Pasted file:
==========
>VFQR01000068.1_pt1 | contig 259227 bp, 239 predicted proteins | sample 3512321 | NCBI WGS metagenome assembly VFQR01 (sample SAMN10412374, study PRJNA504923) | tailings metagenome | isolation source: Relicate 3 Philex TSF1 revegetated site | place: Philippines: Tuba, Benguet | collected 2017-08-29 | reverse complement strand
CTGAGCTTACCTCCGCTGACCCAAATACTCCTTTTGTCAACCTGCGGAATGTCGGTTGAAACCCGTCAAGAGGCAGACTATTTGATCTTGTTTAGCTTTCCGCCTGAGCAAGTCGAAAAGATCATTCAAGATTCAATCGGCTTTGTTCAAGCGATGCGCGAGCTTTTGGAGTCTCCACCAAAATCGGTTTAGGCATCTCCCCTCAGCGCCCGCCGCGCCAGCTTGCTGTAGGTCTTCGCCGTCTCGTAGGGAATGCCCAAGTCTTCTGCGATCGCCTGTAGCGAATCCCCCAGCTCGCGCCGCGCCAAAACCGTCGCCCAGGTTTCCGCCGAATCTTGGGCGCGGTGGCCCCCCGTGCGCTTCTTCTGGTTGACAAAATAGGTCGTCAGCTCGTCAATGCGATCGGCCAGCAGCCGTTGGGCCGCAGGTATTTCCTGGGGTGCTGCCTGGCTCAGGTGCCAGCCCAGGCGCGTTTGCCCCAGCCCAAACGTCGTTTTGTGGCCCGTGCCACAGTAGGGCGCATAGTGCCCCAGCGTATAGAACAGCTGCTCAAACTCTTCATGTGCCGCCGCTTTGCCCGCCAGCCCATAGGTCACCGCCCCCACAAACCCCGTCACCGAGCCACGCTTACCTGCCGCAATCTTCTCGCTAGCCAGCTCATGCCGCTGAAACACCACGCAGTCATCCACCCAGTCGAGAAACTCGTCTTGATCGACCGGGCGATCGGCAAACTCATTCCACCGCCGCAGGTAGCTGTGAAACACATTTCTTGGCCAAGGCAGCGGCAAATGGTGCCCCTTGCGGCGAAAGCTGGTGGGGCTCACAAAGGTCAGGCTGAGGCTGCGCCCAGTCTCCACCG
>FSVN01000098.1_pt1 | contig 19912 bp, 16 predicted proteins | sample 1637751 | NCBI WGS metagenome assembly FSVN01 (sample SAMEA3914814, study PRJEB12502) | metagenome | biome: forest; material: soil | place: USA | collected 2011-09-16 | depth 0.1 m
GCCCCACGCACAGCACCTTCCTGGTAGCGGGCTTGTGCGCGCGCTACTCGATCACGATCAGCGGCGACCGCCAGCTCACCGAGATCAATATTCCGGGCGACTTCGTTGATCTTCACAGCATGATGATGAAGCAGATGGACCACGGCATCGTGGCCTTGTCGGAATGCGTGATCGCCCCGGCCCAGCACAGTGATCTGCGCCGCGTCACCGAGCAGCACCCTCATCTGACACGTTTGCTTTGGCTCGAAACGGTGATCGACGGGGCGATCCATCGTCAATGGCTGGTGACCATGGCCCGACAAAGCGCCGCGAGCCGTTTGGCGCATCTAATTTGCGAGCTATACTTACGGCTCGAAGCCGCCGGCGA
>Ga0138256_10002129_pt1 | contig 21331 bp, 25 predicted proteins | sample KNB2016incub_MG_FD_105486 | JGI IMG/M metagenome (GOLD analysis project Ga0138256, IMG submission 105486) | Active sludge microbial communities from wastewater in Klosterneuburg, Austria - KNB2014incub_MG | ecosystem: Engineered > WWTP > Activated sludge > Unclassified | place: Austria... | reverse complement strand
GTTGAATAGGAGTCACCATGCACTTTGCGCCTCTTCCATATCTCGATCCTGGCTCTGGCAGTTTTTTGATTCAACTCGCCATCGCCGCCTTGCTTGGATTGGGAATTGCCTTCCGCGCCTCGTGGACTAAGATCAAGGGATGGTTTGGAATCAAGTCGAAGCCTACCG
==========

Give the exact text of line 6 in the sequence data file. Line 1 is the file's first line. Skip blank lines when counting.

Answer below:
GTTGAATAGGAGTCACCATGCACTTTGCGCCTCTTCCATATCTCGATCCTGGCTCTGGCAGTTTTTTGATTCAACTCGCCATCGCCGCCTTGCTTGGATTGGGAATTGCCTTCCGCGCCTCGTGGACTAAGATCAAGGGATGGTTTGGAATCAAGTCGAAGCCTACCG